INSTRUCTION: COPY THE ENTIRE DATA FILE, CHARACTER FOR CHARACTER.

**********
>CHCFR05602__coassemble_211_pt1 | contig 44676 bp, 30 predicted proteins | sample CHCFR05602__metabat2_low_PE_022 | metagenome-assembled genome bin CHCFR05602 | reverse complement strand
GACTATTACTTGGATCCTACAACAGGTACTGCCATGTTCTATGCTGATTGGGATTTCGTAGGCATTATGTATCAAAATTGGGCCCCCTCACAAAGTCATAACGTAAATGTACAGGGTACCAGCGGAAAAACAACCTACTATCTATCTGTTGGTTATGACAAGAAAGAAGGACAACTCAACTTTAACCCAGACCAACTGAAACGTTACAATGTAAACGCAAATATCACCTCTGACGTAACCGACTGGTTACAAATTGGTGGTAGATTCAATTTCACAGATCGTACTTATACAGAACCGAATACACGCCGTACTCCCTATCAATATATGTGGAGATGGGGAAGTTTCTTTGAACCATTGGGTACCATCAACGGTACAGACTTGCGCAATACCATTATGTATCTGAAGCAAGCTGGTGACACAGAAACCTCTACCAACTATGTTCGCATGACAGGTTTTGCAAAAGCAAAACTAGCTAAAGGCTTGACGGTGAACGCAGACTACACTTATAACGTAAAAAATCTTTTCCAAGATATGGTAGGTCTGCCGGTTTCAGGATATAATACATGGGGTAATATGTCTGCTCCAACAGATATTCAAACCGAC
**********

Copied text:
>CHCFR05602__coassemble_211_pt1 | contig 44676 bp, 30 predicted proteins | sample CHCFR05602__metabat2_low_PE_022 | metagenome-assembled genome bin CHCFR05602 | reverse complement strand
GACTATTACTTGGATCCTACAACAGGTACTGCCATGTTCTATGCTGATTGGGATTTCGTAGGCATTATGTATCAAAATTGGGCCCCCTCACAAAGTCATAACGTAAATGTACAGGGTACCAGCGGAAAAACAACCTACTATCTATCTGTTGGTTATGACAAGAAAGAAGGACAACTCAACTTTAACCCAGACCAACTGAAACGTTACAATGTAAACGCAAATATCACCTCTGACGTAACCGACTGGTTACAAATTGGTGGTAGATTCAATTTCACAGATCGTACTTATACAGAACCGAATACACGCCGTACTCCCTATCAATATATGTGGAGATGGGGAAGTTTCTTTGAACCATTGGGTACCATCAACGGTACAGACTTGCGCAATACCATTATGTATCTGAAGCAAGCTGGTGACACAGAAACCTCTACCAACTATGTTCGCATGACAGGTTTTGCAAAAGCAAAACTAGCTAAAGGCTTGACGGTGAACGCAGACTACACTTATAACGTAAAAAATCTTTTCCAAGATATGGTAGGTCTGCCGGTTTCAGGATATAATACATGGGGTAATATGTCTGCTCCAACAGATATTCAAACCGAC